In a series of angry tweets two years ago, United States President Donald Trump ordered American companies to leave China. The order exceeded presidential authority, so companies ignored it.
And like many Trumpian outbursts, it soon faded into obscurity.
Still, the idea that the US should reduce reliance on China in key industries had been around before Trump issued his order and has never gone away.
“Decoupling” goes hand in hand with the increasingly negative national mood about China. So, when shortages of critical Chinese-made masks, ventilators and other medical equipment developed during the early months of Covid-19, the decoupling talk became louder.
Despite, or maybe because of, the change in administrations, the talk has recently become louder still – and a lot more specific. Two examples:
Congress is working on a US$247 billion industrial-policy bill promoting more scientific research and domestic semiconductor manufacturing. The Senate passed it with significant Republican support; some House Republicans have qualms, but it could pass the lower house, too.
The motivation for it is clear: a conviction that the US can’t be dependent on a rival country for critical technology.
And the Biden administration has issued a 250-page report outlining ideas for strengthening “supply-chain resilience and domestic competitiveness” in a number of industries, including rare-earth materials, vaccines and large-capacity batteries.
The intent, again, is lessening America’s reliance on China.
How far decoupling, as opposed to talk of decoupling, will go remains to be seen. But the talk, along with some actual decoupling, is likely to continue for a while. Being dependent on an adversary is never comfortable, and that’s how China is increasingly seen.
American policymakers don’t worry about US industries’ interdependence with Canada or Mexico. They worry about China.
The worries center on imports. No one’s talking about decoupling for exporters. Should they be?
One of the biggest exporters, American agriculture, has been recoupling with China. In the first six months of this fiscal year, Chinese purchases of US agriculture products rose 197%. There’s reason to think this recoupling will continue.
For the full year, the US Department of Agriculture forecasts record exports of $35 billion. DTN Lead Analyst Todd Hultman predicts that in the year beginning October 1, “China’s bullish demand should continue to be an important source of support for US corn and soybean prices, at their highest levels since 2013.”
Feast beats famine any day. But even while they’re feasting, farmers and ranchers share some of their countrymen’s qualms about China. They know from experience that ordinary market forces can quickly turn recoupling into decoupling.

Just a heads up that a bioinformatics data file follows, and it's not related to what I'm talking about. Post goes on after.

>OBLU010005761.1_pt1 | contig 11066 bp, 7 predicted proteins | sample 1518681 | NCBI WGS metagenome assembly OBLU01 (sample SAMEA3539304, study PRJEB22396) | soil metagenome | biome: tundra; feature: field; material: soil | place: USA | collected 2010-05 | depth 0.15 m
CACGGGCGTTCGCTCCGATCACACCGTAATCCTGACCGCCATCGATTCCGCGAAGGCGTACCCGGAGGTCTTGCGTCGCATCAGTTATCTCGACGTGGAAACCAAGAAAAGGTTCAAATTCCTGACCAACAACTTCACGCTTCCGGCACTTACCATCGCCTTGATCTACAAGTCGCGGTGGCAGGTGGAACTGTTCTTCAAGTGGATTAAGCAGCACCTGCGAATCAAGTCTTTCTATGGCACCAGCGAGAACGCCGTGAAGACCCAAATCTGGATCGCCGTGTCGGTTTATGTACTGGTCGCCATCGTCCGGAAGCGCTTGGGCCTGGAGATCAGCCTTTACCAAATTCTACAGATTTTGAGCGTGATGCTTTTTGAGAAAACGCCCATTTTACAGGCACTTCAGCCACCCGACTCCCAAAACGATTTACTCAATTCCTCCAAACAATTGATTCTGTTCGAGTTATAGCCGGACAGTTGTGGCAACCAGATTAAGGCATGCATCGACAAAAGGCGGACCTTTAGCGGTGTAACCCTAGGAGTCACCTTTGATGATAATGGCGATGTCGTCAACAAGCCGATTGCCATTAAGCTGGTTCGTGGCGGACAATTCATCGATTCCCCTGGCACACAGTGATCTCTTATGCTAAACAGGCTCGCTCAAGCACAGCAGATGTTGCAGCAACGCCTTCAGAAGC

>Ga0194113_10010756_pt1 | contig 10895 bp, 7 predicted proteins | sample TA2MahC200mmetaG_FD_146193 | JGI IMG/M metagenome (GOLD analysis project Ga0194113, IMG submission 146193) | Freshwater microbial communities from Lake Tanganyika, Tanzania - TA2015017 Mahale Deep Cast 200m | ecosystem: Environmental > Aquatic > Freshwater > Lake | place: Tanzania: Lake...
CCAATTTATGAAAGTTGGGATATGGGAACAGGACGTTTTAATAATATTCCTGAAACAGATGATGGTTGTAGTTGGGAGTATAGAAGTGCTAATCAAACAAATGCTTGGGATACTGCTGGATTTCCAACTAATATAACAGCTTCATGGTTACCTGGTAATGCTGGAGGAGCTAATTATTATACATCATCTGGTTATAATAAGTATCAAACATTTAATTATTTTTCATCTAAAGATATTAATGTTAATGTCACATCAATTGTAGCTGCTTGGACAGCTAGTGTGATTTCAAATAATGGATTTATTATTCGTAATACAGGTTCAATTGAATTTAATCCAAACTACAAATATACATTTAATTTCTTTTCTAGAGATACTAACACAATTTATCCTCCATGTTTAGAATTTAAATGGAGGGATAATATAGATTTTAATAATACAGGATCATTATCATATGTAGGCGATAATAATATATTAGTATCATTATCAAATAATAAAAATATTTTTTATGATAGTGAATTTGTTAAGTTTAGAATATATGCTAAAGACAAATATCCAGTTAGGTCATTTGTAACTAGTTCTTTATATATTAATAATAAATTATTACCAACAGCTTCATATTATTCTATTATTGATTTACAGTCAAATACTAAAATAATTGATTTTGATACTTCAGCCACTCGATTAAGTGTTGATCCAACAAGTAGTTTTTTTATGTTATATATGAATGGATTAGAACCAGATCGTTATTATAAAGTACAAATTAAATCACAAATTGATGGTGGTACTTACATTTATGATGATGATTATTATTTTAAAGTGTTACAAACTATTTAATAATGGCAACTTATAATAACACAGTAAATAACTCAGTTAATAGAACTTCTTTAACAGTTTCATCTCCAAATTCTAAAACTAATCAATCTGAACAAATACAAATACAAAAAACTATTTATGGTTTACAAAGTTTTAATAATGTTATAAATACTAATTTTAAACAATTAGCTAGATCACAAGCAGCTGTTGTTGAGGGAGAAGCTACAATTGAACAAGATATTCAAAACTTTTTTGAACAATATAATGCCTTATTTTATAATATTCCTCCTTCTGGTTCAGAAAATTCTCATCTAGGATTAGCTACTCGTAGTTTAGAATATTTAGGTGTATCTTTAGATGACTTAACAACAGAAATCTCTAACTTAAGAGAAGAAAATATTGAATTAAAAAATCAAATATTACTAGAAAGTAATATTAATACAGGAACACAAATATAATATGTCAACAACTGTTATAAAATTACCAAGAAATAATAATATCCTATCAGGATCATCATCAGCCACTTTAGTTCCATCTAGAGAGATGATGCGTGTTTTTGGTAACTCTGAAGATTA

They’re wary of becoming too dependent on any country, but especially a rival country.
But at least their banquet table is spread. Contrast that with the situation of another group of American sellers to China – the companies that make airplanes and airplane engines.
Covid-19 has put plane orders on hold. Worse, China’s state-owned aircraft maker Comac has developed a competitor for the Boeing 737 and Airbus 320. It’s not ready for prime time yet and it will start by using foreign-made engines. But it could be on sale around the world in a few years, and China is working on the engines.
What if the Chinese government orders the country’s airlines to buy their planes from Comac? What if the subsidies thus received enable Comac to undercut its foreign competitors on price? Judging from experience in other industries, World Trade Organization rules might not be strong enough to deter China.
Recently, the US agreed with the EU to end the 17-year-old Boeing-Airbus aircraft subsidy tiff. The Wall Street Journal interpreted this agreement as being about presenting a “united legal front” at the WTO if the worst fears about Chinese competition materialize.
Could the fears about Boeing and Airbus be exaggerated? Maybe, but they’re understandable. Imagine how nervous American growers would be were China expanding domestic production of soybeans massively, enough for self-sufficiency, enough even to compete in export markets?
If the US decouples some critical industries that will, to some extent, be a reaction to Chinese decoupling. For years now, China has worked to develop dominant high-tech industries. When it succeeds, it stops buying from foreigners and starts selling to them.
If it realizes the goals of its 2025 plan, many more foreign industries will be replaced. America’s farmers and ranchers can be thankful that their industries are not on China’s target list.
As the competition between the US and China in other industries intensifies, though, China will naturally try to avoid becoming too dependent on American agriculture. By the same token, American producers are right to be wary of becoming too dependent on China.
Even as they recouple, both sides of the agriculture trade will be looking to diversify – a nicer word than decouple.
Former longtime Wall Street Journal Asia correspondent and editor Urban Lehner is editor emeritus of DTN/The Progressive Farmer. This article, originally published June 21 by that news organization and now republished by Asia Times with permission, is © Copyright 2021 DTN/The Progressive Farmer. All rights reserved.